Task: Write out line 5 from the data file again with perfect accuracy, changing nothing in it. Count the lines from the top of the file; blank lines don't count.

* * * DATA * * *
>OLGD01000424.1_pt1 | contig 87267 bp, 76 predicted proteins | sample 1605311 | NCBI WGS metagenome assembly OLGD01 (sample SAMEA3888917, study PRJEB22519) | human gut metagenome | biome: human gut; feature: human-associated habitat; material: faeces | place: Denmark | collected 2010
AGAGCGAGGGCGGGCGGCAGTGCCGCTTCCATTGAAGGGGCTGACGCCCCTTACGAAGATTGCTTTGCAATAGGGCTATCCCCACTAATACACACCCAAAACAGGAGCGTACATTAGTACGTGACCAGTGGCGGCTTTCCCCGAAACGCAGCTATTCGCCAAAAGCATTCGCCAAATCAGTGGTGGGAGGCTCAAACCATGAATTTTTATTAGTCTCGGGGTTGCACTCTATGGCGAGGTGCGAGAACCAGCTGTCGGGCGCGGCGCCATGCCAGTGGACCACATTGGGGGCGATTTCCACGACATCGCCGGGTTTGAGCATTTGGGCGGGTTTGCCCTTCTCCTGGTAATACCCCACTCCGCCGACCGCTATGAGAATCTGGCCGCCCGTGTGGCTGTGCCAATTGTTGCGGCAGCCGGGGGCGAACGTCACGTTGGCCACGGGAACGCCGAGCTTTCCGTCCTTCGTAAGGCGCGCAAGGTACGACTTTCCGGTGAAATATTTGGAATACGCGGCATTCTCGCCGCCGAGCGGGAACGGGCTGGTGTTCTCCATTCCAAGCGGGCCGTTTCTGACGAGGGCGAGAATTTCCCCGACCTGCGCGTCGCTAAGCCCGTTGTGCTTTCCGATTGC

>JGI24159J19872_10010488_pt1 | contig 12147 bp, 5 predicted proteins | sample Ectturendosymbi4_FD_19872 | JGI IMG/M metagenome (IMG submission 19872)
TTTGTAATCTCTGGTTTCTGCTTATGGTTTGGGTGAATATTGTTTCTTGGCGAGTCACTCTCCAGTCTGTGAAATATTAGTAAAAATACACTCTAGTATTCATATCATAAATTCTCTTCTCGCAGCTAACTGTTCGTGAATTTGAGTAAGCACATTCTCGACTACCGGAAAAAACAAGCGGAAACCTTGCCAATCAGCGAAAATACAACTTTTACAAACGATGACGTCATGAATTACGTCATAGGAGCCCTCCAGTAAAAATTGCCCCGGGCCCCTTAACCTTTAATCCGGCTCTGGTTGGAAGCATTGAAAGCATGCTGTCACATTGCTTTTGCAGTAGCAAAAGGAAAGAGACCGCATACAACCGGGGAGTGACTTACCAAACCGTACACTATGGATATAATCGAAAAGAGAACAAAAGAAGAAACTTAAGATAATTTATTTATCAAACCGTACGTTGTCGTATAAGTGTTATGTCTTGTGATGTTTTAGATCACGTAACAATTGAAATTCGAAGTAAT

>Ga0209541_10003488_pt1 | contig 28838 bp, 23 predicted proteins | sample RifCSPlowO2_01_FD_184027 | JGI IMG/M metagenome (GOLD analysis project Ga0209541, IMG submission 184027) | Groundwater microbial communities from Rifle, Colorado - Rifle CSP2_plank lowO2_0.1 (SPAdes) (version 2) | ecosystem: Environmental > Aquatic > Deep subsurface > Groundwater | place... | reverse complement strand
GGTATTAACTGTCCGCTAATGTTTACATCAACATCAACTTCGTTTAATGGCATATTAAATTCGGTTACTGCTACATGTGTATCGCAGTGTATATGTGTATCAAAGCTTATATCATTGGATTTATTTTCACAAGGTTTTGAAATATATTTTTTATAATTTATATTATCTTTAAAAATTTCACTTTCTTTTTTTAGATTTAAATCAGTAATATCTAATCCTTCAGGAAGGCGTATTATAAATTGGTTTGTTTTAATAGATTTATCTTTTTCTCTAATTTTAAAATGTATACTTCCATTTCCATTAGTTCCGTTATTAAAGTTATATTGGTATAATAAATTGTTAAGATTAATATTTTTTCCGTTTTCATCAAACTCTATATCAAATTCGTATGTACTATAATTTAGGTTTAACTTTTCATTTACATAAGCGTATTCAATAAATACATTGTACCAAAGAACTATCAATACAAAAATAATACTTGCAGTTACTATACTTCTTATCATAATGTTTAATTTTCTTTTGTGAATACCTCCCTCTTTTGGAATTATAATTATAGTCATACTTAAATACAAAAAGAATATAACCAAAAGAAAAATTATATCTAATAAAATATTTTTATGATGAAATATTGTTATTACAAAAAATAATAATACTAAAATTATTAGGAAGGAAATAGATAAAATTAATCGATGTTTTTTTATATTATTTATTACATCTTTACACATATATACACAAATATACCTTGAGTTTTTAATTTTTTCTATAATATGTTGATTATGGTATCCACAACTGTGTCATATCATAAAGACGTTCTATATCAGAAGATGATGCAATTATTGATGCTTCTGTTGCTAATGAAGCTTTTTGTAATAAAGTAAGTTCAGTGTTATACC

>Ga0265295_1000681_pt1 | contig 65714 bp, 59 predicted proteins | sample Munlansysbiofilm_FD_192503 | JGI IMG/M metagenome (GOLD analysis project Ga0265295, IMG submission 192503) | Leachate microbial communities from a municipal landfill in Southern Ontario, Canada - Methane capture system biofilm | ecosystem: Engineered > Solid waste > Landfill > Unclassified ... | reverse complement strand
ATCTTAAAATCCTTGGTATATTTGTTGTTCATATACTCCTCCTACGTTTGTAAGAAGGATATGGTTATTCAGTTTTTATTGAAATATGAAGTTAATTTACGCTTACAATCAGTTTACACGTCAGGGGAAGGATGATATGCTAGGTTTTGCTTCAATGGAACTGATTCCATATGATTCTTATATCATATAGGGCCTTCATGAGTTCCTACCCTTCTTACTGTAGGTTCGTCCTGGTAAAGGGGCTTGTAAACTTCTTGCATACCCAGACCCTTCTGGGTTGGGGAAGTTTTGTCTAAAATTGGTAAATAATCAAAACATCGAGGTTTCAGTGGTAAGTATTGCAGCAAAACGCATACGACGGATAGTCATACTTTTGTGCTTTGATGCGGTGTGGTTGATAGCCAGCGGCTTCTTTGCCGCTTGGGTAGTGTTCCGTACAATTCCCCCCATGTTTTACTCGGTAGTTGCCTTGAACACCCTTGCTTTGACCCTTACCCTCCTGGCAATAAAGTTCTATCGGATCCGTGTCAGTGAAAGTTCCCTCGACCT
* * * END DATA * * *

>Ga0209541_10003488_pt1 | contig 28838 bp, 23 predicted proteins | sample RifCSPlowO2_01_FD_184027 | JGI IMG/M metagenome (GOLD analysis project Ga0209541, IMG submission 184027) | Groundwater microbial communities from Rifle, Colorado - Rifle CSP2_plank lowO2_0.1 (SPAdes) (version 2) | ecosystem: Environmental > Aquatic > Deep subsurface > Groundwater | place... | reverse complement strand